Independent State of Papua New Guinea
178,703.52 sq mi
462,840.00 sq km
4,926,984 (July 2000 est.)
Estimated Population in 2050
English spoken by 1%-2%, pidgin English widespread, Motu spoken in Papua
72.2% total, 81.0% male, 62.7% female (1995 est.)
Roman Catholic 22%, Lutheran 16%, Presbyterian/Methodist/London Missionary
Society 8%, Anglican 5%, Evangelical Alliance 4%, Seventh-Day Adventist
1%, other Protestant 10%, indigenous beliefs 34%
61.05 male, 65.26 female (2000 est.)
1 kina (K) = 100 toea
GDP (per capita)
$2,500 (1999 est.)
Labor Force (by occupation)
agriculture N/A%, industry N/A%, services N/A%
copra crushing, palm oil processing, plywood production, wood chip production;
mining of gold, silver, and copper; crude oil production; construction,
coffee, cocoa, coconuts, palm kernels, tea, rubber, sweet potatoes,
fruit, vegetables; poultry, pork
oil, gold, copper ore, logs, palm oil, coffee, cocoa, crayfish and prawns
machinery and transport equipment, manufactured goods, food, fuels,
gold, copper, silver, natural gas, timber, oil, fisheries
Current Environmental Issues
rain forest subject to deforestation as a result of growing commercial
demand for tropical timber; pollution from mining projects; severe drought
Telephones (main lines in use)
Telephones (mobile cellular)
Internet Service Providers (ISPs)
It is believed that Papua New Guinea was originally inhabited by Asian
settlers over 50,000 years ago. The first European contact in 1526-27
was by the Portuguese explorer Jorge de Meneses, who named the island
Ilhas dos Papuas (Island of the Fuzzy Hairs). The Spaniard Inigo Ortiz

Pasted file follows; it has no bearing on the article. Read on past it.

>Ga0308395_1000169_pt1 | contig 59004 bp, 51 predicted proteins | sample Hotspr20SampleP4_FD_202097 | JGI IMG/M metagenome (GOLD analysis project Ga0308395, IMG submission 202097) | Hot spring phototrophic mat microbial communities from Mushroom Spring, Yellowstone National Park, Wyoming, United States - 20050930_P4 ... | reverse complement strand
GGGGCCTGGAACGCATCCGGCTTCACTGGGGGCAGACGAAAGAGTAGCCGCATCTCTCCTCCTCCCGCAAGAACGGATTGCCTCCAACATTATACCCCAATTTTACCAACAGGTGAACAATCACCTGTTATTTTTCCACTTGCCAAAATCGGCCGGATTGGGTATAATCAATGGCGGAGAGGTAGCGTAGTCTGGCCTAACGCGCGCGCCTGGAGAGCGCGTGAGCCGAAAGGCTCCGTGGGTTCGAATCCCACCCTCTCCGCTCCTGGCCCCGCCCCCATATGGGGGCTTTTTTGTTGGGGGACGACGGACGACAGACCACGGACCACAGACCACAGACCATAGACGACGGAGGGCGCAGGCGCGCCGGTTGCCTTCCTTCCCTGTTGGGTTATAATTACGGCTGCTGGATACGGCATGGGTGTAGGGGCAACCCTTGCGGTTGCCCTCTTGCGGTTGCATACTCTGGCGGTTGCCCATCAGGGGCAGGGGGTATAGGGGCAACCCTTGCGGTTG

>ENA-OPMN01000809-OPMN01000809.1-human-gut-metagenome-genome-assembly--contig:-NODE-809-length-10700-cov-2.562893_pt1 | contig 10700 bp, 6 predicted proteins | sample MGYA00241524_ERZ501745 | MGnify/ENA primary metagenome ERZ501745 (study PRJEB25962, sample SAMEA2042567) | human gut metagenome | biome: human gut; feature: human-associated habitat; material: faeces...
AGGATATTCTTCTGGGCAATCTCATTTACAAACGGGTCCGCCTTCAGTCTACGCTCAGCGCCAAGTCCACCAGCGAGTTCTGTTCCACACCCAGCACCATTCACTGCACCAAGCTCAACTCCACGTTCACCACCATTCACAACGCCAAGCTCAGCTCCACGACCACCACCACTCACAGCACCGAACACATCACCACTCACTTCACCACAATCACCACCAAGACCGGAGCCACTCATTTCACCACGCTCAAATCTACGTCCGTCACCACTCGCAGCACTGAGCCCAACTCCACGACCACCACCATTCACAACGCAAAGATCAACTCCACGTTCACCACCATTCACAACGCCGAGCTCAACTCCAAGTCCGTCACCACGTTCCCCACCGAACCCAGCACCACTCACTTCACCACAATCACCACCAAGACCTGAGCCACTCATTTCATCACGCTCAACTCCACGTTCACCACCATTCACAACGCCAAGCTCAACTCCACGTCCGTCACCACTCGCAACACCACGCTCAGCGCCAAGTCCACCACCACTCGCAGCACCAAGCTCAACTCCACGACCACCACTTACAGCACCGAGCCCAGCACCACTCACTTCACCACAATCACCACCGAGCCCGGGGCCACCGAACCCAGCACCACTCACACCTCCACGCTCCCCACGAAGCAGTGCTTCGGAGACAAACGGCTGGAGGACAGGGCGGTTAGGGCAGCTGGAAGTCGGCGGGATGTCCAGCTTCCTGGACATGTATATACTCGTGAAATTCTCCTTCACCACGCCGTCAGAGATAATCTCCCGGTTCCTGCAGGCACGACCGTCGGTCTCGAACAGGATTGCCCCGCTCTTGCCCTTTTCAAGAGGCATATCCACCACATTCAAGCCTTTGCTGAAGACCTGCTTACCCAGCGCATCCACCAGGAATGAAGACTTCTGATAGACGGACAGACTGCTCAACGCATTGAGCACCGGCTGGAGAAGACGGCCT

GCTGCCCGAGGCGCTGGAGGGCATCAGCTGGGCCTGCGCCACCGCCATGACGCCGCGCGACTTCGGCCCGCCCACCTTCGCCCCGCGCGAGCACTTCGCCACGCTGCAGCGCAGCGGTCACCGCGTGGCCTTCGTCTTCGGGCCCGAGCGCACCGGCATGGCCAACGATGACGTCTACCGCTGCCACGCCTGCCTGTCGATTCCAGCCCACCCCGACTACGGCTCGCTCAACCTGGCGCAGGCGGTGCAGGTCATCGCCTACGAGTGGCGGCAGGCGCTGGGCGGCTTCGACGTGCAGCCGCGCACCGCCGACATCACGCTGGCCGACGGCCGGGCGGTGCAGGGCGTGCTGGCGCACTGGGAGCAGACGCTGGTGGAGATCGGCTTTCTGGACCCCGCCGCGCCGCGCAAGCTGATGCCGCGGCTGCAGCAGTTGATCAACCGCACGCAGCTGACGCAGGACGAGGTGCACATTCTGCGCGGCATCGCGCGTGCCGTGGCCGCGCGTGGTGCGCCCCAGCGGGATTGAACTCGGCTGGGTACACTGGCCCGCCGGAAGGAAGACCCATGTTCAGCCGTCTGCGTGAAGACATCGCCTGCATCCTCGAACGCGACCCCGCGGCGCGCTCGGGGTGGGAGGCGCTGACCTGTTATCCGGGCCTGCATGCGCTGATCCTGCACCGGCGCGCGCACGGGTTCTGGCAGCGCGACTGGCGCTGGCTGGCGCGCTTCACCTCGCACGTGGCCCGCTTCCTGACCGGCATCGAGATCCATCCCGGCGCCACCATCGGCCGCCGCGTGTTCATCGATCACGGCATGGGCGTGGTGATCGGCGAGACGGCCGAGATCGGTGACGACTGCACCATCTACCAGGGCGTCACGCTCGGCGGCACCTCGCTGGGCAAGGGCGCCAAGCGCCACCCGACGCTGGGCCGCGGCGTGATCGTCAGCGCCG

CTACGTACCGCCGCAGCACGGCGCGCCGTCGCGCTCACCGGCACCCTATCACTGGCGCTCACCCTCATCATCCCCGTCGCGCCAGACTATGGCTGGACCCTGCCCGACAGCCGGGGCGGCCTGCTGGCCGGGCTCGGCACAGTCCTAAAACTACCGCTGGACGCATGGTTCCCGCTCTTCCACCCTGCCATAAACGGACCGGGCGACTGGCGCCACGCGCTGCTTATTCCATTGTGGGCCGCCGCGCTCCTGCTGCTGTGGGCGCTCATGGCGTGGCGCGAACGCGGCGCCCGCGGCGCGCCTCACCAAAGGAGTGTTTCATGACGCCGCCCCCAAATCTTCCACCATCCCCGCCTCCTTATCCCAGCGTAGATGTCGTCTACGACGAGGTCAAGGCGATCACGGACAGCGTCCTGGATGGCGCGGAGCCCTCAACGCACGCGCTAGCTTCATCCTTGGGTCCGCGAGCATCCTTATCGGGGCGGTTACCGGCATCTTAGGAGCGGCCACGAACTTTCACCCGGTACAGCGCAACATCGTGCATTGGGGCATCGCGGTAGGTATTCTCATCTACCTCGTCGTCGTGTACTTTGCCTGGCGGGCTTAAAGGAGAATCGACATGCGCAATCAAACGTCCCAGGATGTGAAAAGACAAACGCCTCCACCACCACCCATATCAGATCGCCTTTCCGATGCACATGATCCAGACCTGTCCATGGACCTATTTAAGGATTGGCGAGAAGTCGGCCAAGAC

de Retes later called it New Guinea because he thought the people similar
to those of Guinea in Africa. Further exploration followed, including
landings by Bougainville, Cook, Stanley and John Moresby.
rather daunting place, New Guinea was left alone for several centuries,
with only the Dutch making any effort to assert European authority over
the island. But in 1824, the Dutch (seeking to shore up their profitable
Dutch East Indies empire) formalised their claims to sovereignty over
the western portion of the island. Germany followed, taking possession
of the northern part of the territory in 1884. A colonial troika was
completed three days later when Britain declared a protectorate over
the southern region; outright annexation occurred four years later.
British New Guinea became Papua, and administration of the region was
taken over by newly independent Australia. With the outbreak of WWI,
Australian troops promptly secured the German headquarters at Rabaul,
subsequently taking control of German New Guinea. In 1920, the League
of Nations officially handed it over to Australia as a mandated territory.
During WWII the northern islands and most of the northern coast fell
to the Japanese who advanced southward until stalled by Allied forces.
By 1945 the mainland and Bougainville had been recaptured, but the Japanese
were impregnable in New Ireland and especially Rabaul in New Britain,